« The Rohingya Muslims in Myanmar » – M. John

3. Ethnocentric Nationalism and Religious Fundamentalism  

Ethnonationalism is not part of the original dream of the Independence architect, Aung San (1911–1947) who wanted to see Burma in the “family of nations” and saw true nationalism as an “essential complement to true internationalism”.[9] He dreamed of “a secular nationalism” which is multicultural, multi-religious and federal. The military government subverted the dream of promoting secular nationalism and Myanmar has become a failed State.

[9] Ung San Suu Kyi, Aung San of Burma (Edinburgh: Kiscadale Publications, 1991), 49.

In my view, there are two fundamental problems in present Myanmar: ethnocentric nationalism and religious fundamentalism. Both breed tribal wars and religious intolerance. The former does injustice to the multicultural diversity of the country. The latter fails to honor its religious plurality. For example, the political party, National League for Democracy (NLD) led by Aung San Suu Kyi, does not allow Muslims to be election candidates. Moreover, ethnocentric nationalists aggressively promote the Burmanization policy. They consider Myanmar as belonging to the Bamar group alone. The 969 association, an anti-Muslim movement called Ma Ba Ta and also known as “Nationality and Religion Safeguarding Association” promotes the Bamar language, enthrones the Bamar race and Buddhist religion by suppressing other minority groups. Rooted in nationalist Buddhist ideology, it discriminates against other faiths, cultures and ethnicities. With ethnocentric fundamentalism comes religious fanaticism, ethnic violence and political marginalization.[10]

[10] I elaborated the interweaving issues of ethnocentric nationalism, religious fundame ntalism and marginalization of Christians and Rohingya Muslims in Maung John, “Reconciliation: A Way of Doing Mission in Myanmar,” Ph.D. Dissertation (Quezon City: Institute of Consecrated Life in Asia, 2016), 64-76.

In principle, fundamentalism and nationalism are ideological opposites.[11] But both ideologies go together in Myanmar. The prominent 969 Buddhist monks has close relations with the Sri Lankan nationalist monks. Sri Lanka had a long historical connection with Myanmar. Some Burmese monks are educated in Sri Lanka. The 969 movement is criticized for creating a situation like Sri Lanka where violent conflicts are taking place among Sinhalese, Tamils and Muslims. Today, Myanmar mirrors Sri Lanka.

[11] Malise Ruthven, Fundamentalism: A Very Short Introduction (Oxford: Oxford University Press, 2007), 84.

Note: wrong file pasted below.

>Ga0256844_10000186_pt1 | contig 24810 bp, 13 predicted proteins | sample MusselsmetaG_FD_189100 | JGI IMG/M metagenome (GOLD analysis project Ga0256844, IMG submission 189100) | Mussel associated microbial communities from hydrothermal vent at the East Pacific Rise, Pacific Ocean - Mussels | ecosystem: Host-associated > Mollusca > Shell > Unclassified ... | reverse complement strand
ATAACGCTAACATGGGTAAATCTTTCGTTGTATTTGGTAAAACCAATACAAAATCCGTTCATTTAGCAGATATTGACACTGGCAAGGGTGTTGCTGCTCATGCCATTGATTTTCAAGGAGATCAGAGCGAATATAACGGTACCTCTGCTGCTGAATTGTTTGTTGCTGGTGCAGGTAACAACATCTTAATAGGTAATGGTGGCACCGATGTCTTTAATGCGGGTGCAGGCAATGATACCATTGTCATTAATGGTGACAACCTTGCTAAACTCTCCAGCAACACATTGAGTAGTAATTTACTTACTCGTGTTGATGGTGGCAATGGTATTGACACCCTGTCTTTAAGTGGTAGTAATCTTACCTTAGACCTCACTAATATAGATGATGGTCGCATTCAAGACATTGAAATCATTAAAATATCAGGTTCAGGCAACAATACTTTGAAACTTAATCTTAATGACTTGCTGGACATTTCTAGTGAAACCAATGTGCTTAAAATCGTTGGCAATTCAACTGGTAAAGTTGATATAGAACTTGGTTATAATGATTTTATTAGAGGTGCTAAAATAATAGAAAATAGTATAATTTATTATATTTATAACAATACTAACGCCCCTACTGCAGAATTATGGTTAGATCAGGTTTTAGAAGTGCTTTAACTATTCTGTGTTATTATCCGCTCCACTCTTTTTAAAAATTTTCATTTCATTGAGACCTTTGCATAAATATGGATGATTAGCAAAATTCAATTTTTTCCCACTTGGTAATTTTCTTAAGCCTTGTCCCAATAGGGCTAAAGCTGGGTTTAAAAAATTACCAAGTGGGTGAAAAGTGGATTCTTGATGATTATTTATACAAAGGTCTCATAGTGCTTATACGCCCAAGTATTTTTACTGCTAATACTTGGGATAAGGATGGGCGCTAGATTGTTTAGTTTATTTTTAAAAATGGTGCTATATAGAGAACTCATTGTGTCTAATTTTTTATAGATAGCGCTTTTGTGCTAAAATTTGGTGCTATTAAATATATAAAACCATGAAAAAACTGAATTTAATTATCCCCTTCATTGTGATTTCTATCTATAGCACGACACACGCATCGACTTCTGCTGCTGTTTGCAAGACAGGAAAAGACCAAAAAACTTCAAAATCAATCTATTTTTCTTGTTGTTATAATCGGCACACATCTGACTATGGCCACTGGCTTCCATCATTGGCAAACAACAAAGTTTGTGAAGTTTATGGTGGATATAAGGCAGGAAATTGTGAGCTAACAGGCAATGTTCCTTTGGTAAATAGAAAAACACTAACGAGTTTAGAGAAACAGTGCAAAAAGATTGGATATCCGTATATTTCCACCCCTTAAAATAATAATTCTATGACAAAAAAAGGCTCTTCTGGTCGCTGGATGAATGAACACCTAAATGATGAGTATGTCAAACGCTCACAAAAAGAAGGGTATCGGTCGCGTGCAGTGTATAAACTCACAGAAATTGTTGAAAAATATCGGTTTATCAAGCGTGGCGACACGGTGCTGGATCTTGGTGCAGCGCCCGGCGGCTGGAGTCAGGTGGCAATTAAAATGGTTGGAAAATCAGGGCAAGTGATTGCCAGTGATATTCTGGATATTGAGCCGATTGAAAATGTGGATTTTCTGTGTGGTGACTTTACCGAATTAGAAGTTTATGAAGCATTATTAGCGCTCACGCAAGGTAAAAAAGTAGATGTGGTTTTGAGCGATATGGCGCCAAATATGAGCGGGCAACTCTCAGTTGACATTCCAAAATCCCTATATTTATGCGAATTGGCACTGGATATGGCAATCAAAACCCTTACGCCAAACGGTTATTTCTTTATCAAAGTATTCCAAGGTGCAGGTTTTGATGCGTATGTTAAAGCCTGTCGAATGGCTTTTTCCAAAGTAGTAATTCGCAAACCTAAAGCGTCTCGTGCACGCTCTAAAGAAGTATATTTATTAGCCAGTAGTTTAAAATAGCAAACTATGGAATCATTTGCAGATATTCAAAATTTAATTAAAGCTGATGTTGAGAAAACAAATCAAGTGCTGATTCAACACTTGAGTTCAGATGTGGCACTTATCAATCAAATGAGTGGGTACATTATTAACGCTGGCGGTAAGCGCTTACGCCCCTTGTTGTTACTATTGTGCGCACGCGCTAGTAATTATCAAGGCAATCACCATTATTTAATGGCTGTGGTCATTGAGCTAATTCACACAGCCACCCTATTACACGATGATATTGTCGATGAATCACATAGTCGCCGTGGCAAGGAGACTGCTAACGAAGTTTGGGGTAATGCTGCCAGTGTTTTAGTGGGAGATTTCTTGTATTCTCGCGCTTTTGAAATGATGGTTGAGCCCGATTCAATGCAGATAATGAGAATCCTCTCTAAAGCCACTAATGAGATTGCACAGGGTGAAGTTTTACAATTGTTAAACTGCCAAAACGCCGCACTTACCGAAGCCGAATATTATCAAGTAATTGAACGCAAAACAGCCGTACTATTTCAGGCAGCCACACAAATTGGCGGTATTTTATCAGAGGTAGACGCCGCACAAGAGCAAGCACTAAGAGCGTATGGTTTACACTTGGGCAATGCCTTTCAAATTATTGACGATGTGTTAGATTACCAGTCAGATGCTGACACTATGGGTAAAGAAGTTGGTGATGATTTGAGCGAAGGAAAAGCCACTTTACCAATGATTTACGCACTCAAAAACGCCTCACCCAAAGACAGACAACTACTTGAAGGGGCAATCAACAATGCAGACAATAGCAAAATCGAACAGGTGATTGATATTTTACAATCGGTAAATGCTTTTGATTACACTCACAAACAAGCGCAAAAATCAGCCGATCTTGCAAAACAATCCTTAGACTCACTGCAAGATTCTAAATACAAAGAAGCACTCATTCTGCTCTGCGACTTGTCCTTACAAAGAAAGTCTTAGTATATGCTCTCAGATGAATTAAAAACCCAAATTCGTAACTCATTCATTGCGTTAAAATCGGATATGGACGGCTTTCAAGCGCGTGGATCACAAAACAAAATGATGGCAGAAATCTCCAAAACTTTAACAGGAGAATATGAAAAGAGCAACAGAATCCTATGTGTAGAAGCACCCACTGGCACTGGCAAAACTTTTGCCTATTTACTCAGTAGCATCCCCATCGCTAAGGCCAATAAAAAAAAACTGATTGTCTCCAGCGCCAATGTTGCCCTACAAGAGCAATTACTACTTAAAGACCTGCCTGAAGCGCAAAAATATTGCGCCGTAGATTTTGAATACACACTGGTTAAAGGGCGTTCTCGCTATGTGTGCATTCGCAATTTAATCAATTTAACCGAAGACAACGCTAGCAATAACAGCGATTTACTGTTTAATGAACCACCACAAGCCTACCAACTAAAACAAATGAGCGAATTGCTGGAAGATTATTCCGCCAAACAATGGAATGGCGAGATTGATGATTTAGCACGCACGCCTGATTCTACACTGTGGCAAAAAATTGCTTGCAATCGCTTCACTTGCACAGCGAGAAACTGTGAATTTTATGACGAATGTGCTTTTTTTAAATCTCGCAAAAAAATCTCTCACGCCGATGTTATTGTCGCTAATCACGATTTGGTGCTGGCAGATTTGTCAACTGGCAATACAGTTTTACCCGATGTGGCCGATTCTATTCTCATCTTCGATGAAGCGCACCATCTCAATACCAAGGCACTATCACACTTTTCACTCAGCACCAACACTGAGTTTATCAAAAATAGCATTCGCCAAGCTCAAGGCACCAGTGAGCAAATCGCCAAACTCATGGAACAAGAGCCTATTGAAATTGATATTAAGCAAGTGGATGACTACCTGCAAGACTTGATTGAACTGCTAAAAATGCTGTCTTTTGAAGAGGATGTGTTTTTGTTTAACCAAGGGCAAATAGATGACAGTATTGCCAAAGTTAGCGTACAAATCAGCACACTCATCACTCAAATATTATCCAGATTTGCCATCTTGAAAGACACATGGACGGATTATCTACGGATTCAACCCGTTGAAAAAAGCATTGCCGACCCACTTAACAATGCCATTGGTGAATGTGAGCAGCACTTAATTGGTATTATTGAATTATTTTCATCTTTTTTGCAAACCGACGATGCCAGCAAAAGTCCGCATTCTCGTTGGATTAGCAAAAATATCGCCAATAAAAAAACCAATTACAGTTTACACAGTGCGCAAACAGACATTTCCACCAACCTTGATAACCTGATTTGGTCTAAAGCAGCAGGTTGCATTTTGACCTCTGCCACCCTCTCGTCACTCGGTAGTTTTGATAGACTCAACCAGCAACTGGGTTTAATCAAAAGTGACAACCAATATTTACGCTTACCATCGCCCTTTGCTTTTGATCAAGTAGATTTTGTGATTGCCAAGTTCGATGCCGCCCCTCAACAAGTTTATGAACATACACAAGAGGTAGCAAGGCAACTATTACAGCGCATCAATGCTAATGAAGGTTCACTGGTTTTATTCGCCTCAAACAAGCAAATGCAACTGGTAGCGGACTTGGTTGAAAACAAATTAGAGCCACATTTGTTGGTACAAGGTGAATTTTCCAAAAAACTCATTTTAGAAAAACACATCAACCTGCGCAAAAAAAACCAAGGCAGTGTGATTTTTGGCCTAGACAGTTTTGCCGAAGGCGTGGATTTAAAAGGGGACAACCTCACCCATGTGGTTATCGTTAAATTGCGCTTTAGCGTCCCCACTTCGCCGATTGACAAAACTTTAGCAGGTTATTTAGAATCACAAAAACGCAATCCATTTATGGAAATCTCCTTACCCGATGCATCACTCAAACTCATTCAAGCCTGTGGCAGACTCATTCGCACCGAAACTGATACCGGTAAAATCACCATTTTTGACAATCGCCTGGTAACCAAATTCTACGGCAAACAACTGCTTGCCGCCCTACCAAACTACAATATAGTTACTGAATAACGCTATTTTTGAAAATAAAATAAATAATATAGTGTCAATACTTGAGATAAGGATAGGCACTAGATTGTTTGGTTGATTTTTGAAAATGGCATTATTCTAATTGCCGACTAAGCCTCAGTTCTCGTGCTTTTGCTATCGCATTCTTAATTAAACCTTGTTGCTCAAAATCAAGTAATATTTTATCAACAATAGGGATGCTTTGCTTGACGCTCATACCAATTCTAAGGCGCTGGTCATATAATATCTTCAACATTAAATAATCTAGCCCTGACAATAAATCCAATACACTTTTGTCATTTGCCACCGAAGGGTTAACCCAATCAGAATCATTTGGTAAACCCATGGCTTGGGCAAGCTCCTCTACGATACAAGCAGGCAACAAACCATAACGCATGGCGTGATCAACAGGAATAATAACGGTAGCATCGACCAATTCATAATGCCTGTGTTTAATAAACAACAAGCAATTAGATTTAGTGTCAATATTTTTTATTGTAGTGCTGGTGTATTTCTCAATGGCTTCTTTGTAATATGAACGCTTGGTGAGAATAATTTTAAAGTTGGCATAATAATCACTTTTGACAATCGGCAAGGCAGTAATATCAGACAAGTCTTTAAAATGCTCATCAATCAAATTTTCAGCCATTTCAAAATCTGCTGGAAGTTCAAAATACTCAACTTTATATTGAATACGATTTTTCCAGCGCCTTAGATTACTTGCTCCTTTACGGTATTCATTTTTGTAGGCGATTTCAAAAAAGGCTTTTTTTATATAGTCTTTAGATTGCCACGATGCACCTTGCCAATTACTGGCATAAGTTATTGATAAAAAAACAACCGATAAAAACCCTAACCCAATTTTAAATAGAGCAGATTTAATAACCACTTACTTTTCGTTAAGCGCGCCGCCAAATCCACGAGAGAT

Strong internal “anti-Muslim prejudice” continues to influence state policies and is generally prevalent.[12] The government builds Buddhist pagodas in the regions inhabited by Christians and Muslims. Benedict Rogers decries that Christians and Muslims have “faced persecution at the hand of a fascist military regime which identified itself with extreme Burman nationalism and a perversion of Buddhism for political ends.”[13]

[12] Steinberg, Burma/Myanmar, 156.

[13] Benedict Rogers, Burma: A Nation at the Crossroads (London: Rider Books, 2012), 129.

Recently, Muslim–Buddhist relations have been so tense that any small incident could spark religious hostility. Rumors create an “angry mob” to incite violence. “Hate speech” in social media has sparked the tense relations into outbreaks of violence across the nation. Wirathu, the leading monk of the 969 movement, said that “taking care of our religion and race is more important than democracy.”[14] The monks regard themselves as protectors of nation, Buddhism and language. The 969 thrives on Buddhist symbolism. Its name refers to the twenty attributes of the Buddha and his teachings. The movement has close links with the Bodu Bala Sena (or the Buddhist Strength Army), the Sri Lankan anti-Muslim group. 

[14] Beech, “When Buddhists Go Bad,” TIME 182, no.1 (1 July 2013), 18.

Although the 2008 Constitution guarantees the freedom of all religions, most Buddhist fundamentalists still claim Buddhism as the state religion. The mantra of hate by the militant monks fuels anti-Muslim violence in Myanmar. The former Prime Minister U Nu made bonds with the monks for his political interest. The next Prime Minister General Ne Win crushed the dissenting monks. The sangha (the Buddhist hierarchy) was largely silent under the Ne Win regime. However, the sangha politics reemerged under Senior General Than Shwe, the military dictator. For many rights activists, the members of the 969 movement are the main culprits of the Rohingya tragedy. But for Maung Zarni, a Buddhist activist, it is the military government that systematically masterminded this ethnic genocide. The nationalist monks acted as mere proxies. For him, the situation is more like Rwanda than Sri Lanka.[15]

[15] Online exchange with Maung Zarni in September 2016. Zarni is a Burmese exile, democracy advocate and human rights campaigner. He, though Buddhist, voices the oppression of Rohingya Muslims by the Buddhists in Myanmar. Cf. www.maungzarni.net/ (accessed 10 October 2016).

However one views this phenomenon, we have seen how this instrumentalist and ambivalent relationship between the religious and political elites engenders political marginalization and ethnic violence.